Okay, alright… Let’s get something out of the way before we begin: we’re all dickheads at FashionBeans. We’ve got the passes, we’ll be at Fashion Week, we’re part of the problem.
But at least we have the self-awareness to realise that Men’s Fashion Week, which kicks off in London this weekend, is as much theatre as it is the serious business of fashion. Case in point: the elderly man wearing a pearl-encrusted pollution mask, or guy wearing Eddie Munster shoulder pads or the hordes of photographers actually taking these people seriously.
If you’re going to be there, use what follows as a kind of checklist for the D-list celebrities, angry editors and endless bloggers – what’s a collection of bloggers, anyway? A school? A gaggle? An unemployment? – who will all be out in force. See you on the front row, yeah?
Self-taught, aggravatingly young and fully aware of his immense power in the world of ‘influence.’ The blogger is constantly uploading himself to nine different social media platforms, suffers crippling RSI in his typing hand, and has no idea how close he is to being murdered by ‘proper’ fashion editors – men and women who have sacrificed their health, happiness and personal life to get to the top of the media, only to find that they now have less pull than someone who communicates entirely in emojis.
The Faux Hooligan
Young fashion writer whose comfortable upbringing in Cobham has somehow resulted in him sporting a Borstal crop, lots of thin gold jewellery, a massive Henri Lloyd jacket, Reebok Classics and a general belief that he ‘knows how to handle himself.’ He doesn’t, hence falling completely silent and staring intently at the floor when confronted with that massive bloke who works as a buyer for a budget high street chain, has a really flat nose and a spray tan and used to be one of Luton’s ‘top boys’.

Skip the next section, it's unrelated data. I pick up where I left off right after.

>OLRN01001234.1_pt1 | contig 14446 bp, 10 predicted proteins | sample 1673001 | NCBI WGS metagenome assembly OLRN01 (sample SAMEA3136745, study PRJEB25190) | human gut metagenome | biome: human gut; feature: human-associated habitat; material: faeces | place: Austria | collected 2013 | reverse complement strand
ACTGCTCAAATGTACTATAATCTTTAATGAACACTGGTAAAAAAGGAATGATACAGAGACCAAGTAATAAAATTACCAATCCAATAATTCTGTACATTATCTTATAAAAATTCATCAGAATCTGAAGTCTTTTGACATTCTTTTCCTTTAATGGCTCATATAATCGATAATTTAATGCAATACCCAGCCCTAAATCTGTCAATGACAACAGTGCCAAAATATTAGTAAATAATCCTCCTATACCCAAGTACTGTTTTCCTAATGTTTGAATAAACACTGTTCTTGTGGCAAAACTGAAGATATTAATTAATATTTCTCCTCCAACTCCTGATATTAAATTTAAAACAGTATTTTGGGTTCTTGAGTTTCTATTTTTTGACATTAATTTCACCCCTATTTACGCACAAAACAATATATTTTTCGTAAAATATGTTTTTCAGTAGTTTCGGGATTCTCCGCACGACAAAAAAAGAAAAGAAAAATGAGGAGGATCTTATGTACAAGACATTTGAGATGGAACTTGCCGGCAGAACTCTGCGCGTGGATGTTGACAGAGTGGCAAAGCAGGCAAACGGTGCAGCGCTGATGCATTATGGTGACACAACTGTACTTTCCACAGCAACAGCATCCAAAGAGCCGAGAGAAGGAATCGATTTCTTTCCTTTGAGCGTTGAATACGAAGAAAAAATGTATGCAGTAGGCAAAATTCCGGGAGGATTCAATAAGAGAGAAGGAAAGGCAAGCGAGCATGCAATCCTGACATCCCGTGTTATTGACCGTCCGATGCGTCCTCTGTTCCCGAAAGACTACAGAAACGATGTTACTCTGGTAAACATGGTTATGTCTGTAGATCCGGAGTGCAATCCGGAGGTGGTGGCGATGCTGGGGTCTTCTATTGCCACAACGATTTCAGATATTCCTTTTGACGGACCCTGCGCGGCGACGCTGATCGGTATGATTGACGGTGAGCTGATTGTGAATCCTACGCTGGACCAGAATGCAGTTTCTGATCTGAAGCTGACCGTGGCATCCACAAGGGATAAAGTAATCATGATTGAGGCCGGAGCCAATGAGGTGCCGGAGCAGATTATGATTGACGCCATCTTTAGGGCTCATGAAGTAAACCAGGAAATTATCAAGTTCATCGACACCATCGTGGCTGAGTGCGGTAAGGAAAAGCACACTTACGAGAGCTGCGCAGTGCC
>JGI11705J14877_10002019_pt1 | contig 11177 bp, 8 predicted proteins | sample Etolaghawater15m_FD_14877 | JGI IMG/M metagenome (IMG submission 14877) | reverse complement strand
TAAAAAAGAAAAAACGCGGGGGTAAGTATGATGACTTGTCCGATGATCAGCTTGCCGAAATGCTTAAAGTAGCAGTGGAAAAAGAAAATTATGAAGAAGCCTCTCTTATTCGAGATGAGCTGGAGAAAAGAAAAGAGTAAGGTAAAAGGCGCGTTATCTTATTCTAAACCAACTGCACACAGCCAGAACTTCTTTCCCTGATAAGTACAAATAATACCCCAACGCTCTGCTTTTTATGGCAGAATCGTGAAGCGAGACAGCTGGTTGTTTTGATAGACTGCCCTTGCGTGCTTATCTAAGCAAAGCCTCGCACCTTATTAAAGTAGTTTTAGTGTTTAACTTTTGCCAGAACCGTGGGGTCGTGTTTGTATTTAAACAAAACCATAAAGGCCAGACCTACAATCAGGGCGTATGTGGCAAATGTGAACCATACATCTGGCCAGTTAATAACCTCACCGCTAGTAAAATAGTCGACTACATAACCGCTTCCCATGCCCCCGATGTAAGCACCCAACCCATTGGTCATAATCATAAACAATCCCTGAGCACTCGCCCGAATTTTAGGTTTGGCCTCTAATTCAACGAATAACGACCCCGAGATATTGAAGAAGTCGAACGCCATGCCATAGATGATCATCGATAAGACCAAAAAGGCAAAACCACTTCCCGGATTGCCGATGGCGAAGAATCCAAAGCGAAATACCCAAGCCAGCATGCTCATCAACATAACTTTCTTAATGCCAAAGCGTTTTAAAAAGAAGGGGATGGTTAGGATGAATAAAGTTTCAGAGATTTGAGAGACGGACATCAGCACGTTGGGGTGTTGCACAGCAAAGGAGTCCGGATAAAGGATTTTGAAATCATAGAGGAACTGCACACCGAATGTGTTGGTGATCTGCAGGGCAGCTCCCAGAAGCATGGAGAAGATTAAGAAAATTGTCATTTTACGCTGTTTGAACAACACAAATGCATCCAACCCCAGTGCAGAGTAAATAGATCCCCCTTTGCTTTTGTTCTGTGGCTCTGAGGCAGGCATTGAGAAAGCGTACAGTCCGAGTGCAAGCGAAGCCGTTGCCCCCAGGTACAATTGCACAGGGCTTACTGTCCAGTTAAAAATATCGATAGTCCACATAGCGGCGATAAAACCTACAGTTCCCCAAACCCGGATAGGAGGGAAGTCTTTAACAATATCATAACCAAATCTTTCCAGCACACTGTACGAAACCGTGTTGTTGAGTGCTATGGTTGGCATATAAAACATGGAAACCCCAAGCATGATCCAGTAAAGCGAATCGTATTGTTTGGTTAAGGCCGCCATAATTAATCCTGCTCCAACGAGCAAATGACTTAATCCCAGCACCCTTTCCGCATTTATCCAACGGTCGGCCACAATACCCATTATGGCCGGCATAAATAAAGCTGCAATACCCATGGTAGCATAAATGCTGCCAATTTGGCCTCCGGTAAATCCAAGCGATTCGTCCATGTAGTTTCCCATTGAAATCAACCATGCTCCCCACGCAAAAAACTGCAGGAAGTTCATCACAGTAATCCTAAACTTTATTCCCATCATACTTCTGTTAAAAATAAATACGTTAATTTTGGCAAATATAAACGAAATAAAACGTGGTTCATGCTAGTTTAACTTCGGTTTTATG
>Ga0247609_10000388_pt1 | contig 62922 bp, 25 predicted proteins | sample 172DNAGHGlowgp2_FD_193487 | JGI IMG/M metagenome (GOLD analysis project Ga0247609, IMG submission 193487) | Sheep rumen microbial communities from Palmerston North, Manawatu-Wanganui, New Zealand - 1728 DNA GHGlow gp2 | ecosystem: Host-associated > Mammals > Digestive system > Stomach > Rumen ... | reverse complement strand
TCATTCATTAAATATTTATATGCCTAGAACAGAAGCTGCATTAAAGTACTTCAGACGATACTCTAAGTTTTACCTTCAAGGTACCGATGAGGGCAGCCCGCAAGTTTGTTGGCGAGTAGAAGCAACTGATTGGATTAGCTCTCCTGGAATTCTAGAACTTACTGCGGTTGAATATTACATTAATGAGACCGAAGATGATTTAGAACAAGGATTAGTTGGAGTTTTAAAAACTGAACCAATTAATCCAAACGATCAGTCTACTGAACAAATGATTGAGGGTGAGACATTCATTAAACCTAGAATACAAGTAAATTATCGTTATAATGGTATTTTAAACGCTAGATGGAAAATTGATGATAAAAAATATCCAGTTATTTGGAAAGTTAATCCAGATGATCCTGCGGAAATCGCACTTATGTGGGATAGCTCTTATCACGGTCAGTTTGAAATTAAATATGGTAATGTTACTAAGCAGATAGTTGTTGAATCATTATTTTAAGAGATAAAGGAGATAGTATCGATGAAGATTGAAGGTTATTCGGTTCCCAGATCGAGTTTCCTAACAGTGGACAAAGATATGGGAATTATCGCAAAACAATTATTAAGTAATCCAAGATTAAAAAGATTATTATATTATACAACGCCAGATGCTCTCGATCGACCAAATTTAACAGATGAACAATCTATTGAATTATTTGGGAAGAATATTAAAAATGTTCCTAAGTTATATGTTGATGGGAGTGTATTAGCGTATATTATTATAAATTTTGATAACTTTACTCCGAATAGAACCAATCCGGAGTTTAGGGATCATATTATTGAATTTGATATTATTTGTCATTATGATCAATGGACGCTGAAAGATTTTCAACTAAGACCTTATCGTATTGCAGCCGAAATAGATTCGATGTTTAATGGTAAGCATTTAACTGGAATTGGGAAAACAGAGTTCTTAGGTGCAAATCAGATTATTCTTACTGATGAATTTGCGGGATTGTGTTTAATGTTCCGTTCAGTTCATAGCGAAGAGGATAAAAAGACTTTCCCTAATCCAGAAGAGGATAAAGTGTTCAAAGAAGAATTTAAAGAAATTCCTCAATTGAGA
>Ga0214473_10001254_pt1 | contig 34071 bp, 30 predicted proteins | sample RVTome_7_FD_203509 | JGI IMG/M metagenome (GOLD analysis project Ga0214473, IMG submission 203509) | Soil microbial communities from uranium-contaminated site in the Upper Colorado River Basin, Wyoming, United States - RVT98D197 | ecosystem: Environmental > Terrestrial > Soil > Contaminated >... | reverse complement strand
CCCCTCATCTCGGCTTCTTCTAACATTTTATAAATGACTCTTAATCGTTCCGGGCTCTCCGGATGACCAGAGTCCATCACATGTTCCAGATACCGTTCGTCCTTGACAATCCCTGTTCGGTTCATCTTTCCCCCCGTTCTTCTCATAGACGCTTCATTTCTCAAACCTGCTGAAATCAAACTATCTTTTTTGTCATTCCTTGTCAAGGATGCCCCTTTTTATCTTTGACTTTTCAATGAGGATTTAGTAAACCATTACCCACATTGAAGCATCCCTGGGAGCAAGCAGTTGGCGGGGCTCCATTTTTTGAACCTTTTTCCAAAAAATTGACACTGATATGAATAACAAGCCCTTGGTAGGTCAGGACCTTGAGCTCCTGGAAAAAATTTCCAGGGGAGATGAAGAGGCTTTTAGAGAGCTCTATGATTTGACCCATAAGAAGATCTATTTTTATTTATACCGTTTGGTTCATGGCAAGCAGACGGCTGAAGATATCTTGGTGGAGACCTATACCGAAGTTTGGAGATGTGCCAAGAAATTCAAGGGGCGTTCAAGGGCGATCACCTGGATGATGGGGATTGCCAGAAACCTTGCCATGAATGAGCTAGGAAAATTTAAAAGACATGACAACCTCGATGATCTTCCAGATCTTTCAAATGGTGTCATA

The Camera Magnet
No actual tickets, or job, or evident reason for being there, but he’ll invariably be lurking on the fringes in some eye-watering get-up (knee length vintage Raf Simons jacket, England away shirt from the Mexico ’86 World Cup, Gucci flip-flops and a neck brace) until some sort of deranged herd mentality causes 400 photographers to mob on him simultaneously as he theatrically ‘dabs’ for comic effect and bellows his catchphrase.
The D-List Celebrity
Always sat in seats at least 400 per cent better than those occupied by people who actually have some clout in the industry, despite having nothing more to his name than one series of Love Island, a failed pop career and two drink-driving convictions. Was paid to be here by some deranged booker, is constantly talking about launching his own line of underwear – or maybe a fragrance – and will later be seen lecturing a well-known influencer with some ‘home truths’ about the fickle nature of celebrity, before trying to bite him on the cheek and getting dragged out by the bouncers.
One of the few people who should actually be there. A mildly sinister, black-clad character who always dresses exactly the same, always looks impeccable, never has tickets for any event (but still waltzes in), and generally gives off the vibe that he or she could have someone killed for wearing their turn-ups in the wrong way.
Like a modern update of Cerberus, the dog who guarded the gates of hell in ancient mythology, minus the three heads and the paws made of snakes, and with the addition of a massive clipboard, a hands-free headset and borderline personality disorder. Nothing will give them more pleasure than to block your entry.
Japanese Bertie Wooster
Immaculately-dressed Osaka fop who appears to have arrived on the business class flight from 1928, and has based his look on a minor PG Wodehouse character. Head to toe in bespoke tweed with a pair of mirror-shined brogues, he’s busy filing a report for his biannual magazine which consists of 900 pages of close-up photos of pocket squares. Also owns a flat-faced Persian cat who has two million followers on Instagram and earns more money in a month than you do in a year.
Not a dickhead for any particular reason, but makes us feel like one with his consequence-free existence and general air of youth and vitality. Take solace in the fact that the second fashion changes or he accumulates one percent of body fat, then his career is over. At least, that’s what we’re vainly telling ourselves.